"People won't be forced into variable pricing" they say. And whilst that may be true, those who don't accept it will just pay peak price 24/7. (Or very, very close to peak price)

Gryff

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Re: Smart meters

#164124

Postby Meatyfool » September 4th, 2018, 12:27 pm

Don't forget that the car parked up at home during the evening peak can be used to power the house rather than paying the silly "time-of-day" prices for electricity during the peak.

OK not yet, but the next gen of electric cars will all be "selling" their vehicle-to-grid capabilities.

Great for those who can afford electric cars and a home with off-road parking. Not so good for the poor and those with on-road parking.

I wonder whether off-road parking housing will go up in price quicker than those without?

Meatyfool..

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Re: Smart meters

#165286

Postby Slarti » September 9th, 2018, 11:57 am

gbjbaanb wrote:Probably the simple cost of not having to send a bloke round to read your meter makes it worth the cost to the energy companies.


Or better still, not getting a large fine from the government for not getting enough of us to switch to "smart" meters makes it worth the cost to the energy companies.

Slarti

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Re: Smart meters

#165290

Postby Slarti » September 9th, 2018, 12:28 pm

Meatyfool wrote:Don't forget that the car parked up at home during the evening peak can be used to power the house rather than paying the silly "time-of-day" prices for electricity during the peak.

OK not yet, but the next gen of electric cars will all be "selling" their vehicle-to-grid capabilities.

Great for those who can afford electric cars and a home with off-road parking. Not so good for the poor and those with on-road parking.

I wonder whether off-road parking housing will go up in price quicker than those without?

Meatyfool..


You are aware that many places are already installing charging points, like Lidl, RSPB, hotels/restaurants and some forward looking companies, so that you can charge when out and about?

And that lamp post charging points are already a thing? https://www.independent.co.uk/environme ... 09126.html

Also, you can get electric cars for not much more than normal ones They're not all Teslas.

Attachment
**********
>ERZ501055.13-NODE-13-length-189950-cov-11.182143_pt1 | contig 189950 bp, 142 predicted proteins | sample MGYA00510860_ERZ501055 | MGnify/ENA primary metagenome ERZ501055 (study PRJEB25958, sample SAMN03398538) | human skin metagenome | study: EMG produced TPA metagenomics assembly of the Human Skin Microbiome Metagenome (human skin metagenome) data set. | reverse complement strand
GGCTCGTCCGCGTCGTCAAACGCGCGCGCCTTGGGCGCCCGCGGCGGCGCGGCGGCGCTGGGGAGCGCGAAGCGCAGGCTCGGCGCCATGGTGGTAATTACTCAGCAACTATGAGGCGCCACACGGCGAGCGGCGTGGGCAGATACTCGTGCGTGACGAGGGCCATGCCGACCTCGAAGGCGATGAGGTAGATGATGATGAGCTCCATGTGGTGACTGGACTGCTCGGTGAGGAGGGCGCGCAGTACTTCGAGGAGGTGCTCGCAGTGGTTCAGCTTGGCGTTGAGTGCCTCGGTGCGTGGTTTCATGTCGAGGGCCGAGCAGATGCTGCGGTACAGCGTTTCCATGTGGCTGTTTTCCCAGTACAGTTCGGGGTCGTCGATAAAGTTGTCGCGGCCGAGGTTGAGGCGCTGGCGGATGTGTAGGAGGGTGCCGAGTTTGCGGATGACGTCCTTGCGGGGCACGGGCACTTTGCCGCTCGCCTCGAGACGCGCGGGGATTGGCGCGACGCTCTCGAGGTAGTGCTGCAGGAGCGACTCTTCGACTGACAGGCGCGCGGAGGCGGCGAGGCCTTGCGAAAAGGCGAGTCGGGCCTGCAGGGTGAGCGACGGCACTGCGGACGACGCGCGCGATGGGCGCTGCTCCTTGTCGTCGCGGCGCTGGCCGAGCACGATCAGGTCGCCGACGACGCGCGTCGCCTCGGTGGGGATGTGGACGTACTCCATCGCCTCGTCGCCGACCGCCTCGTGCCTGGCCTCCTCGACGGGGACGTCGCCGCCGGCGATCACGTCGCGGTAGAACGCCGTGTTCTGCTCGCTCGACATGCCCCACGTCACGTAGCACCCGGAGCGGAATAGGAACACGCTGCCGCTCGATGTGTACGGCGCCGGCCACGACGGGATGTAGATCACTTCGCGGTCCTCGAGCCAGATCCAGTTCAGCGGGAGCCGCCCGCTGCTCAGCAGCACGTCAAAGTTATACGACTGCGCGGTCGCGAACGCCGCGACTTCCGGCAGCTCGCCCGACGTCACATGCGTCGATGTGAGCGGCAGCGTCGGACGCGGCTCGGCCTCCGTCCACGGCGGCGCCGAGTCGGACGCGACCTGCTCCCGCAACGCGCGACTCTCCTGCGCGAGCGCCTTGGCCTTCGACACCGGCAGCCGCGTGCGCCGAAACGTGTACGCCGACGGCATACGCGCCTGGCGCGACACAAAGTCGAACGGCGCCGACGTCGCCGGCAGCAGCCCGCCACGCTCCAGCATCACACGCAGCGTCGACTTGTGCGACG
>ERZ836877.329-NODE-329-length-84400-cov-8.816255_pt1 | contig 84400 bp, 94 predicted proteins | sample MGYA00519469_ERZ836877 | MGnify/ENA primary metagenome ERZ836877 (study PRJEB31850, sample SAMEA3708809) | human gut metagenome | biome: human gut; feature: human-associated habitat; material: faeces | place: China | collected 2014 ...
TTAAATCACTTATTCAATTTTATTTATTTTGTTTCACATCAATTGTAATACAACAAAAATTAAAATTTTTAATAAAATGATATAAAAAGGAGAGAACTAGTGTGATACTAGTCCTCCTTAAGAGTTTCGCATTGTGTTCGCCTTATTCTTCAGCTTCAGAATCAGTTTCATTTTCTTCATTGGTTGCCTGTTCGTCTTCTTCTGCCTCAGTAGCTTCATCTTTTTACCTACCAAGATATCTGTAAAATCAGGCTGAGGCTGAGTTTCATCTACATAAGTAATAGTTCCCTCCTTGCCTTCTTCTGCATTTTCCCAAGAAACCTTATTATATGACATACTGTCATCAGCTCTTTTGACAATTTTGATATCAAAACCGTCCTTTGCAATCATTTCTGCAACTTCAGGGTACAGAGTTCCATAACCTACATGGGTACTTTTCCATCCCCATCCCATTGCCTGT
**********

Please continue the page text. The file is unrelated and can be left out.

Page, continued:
Slarti

modellingman
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Re: Smart meters

#165412

Postby modellingman » September 9th, 2018, 11:58 pm

From the Daily Mail article in the OP

  • One of Britain's biggest energy firms has admitted for the first time that smart meters will allow suppliers to introduce 'surge pricing'.
  • Scottish Power said new tariffs which lead to price shifts every half an hour will be put in place as soon as the energy regulator gives them the go ahead.
  • The controversial scheme – which relies heavily on smart meters - could significantly change the way households consume energy.

I used to work in the energy supply industry. One of the challenges is balancing supply and demand. For electricity, it is particularly challenging because the storage of large amounts of electric power is problematic. Pumped storage has a very limited capacity and battery technology (such as Tesla's Powerwall) have yet to achieve any sort of market penetration.

The game plan with smart meters has always been to complete a feedback loop between domestic consumption and the the production system (generation and the transmission/distribution networks) so that through variable pricing consumers are encouraged to reduce consumption at times when production costs are high by shifting consumption to periods when costs are lower. If this goal can be achieved then, in principle, greater system efficiencies should be achievable. The customer-savings aspect of smart metering has been overplayed by, IMHO, a woefully unimaginative Department for Energy and Climate Change aided and abetted by OFGEM.

Whilst I'm no longer an insider (and haven't been for over 15 years) there are, I suspect, a number of stages that variable pricing might go through: